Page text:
Never thought I’d see the day – welcome to the Public Domain, Mickey

I’m a few months late on this as I was still on blogging hiatus when it actually happened. but the earliest version of Mickey Mouse (The one that Disney very likely stole from another artist) is finally in the Public Domain. I guess Disney decided the lobbying dollars would be more valuable somewhere else and they didn’t get Congress to retroactively extend copyright again.

It’s all the rage lately to be a Constitutional Originalist, but what that really means is you do it when convenient. Otherwise the Supreme Court would obviously have to overturn the laws retroactively extending copyright. Copyright was meant to “promote the Progress of Science and useful Arts” – it literally says that in the Constitution. It was supposed to give people incentive to create things that others would find useful or beautiful. Adding years to an existing copyright can’t do that – the covered work has already been created.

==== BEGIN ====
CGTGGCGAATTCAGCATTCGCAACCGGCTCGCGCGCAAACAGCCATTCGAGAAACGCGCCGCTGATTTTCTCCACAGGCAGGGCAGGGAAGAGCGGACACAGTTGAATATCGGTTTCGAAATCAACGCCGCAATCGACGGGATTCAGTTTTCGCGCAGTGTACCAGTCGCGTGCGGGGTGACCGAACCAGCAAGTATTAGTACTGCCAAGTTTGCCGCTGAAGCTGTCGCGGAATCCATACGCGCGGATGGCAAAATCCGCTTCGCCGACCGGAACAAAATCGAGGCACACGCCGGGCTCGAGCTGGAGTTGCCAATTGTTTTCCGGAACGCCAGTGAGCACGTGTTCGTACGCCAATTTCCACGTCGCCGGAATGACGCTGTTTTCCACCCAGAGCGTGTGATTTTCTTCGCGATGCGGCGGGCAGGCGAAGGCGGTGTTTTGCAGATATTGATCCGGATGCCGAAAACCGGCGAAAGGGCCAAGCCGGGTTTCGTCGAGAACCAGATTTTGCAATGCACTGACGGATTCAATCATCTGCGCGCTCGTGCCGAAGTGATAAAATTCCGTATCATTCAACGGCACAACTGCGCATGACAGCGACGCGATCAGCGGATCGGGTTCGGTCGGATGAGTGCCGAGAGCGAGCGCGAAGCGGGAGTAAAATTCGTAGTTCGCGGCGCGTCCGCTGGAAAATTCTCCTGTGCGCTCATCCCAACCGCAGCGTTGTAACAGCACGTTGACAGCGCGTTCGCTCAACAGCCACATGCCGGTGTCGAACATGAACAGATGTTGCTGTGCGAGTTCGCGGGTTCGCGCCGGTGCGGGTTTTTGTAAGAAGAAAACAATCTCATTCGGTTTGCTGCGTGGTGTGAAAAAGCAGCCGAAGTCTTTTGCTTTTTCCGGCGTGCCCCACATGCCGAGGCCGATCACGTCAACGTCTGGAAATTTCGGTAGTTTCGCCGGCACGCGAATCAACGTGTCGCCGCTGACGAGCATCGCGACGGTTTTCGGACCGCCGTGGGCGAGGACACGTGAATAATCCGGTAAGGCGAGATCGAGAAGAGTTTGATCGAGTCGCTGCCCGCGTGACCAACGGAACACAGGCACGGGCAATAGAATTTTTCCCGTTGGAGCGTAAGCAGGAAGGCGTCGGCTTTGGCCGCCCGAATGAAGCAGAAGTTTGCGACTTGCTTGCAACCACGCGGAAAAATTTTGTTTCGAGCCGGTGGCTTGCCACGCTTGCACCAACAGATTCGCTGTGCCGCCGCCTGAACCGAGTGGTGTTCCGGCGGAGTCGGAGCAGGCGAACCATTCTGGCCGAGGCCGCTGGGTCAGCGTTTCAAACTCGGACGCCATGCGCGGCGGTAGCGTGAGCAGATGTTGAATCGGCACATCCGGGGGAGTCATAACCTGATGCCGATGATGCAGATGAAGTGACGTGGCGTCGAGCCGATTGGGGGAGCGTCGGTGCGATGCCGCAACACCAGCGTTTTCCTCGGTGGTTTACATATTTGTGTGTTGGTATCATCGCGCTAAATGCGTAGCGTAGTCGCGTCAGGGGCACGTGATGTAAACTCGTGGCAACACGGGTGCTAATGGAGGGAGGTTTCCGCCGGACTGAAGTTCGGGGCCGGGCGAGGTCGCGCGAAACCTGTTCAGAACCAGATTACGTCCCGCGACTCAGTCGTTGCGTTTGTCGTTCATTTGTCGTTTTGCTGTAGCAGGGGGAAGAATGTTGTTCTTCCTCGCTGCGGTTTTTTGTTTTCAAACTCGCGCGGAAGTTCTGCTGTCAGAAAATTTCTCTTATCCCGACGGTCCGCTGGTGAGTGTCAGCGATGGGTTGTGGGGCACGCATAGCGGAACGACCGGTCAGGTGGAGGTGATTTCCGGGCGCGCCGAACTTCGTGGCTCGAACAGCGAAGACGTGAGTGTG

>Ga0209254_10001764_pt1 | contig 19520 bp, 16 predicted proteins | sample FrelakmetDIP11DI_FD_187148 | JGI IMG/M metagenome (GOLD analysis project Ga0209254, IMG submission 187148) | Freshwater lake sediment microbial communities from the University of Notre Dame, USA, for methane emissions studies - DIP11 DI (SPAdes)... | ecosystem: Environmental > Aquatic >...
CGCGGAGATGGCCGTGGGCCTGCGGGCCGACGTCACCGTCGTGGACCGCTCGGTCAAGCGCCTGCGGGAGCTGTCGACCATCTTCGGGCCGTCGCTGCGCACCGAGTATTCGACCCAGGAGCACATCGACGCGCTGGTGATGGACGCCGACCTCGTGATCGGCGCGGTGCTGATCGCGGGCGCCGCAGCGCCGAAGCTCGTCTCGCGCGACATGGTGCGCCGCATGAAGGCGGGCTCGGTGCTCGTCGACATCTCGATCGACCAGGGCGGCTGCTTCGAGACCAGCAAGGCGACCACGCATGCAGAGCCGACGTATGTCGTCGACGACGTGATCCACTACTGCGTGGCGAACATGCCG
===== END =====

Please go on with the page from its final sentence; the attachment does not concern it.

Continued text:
You can argue that extending copyright on future works would promote the progress, but that’s a different argument. It’s still wrong, but that’s an argument for another day.

Extending copyright on existing works is simply a handout to someone who already took your deal.

This is all kind of silly at this point anyway – Mickey Mouse has evolved quite a bit since 1928, with most versions are still protected, AND most of what people wanted to do with the freed Mickey were already permitted under fair use. Still, I’m happy to see this day, as I never thought I would.

Is training your LLM on copyrighted material against the law?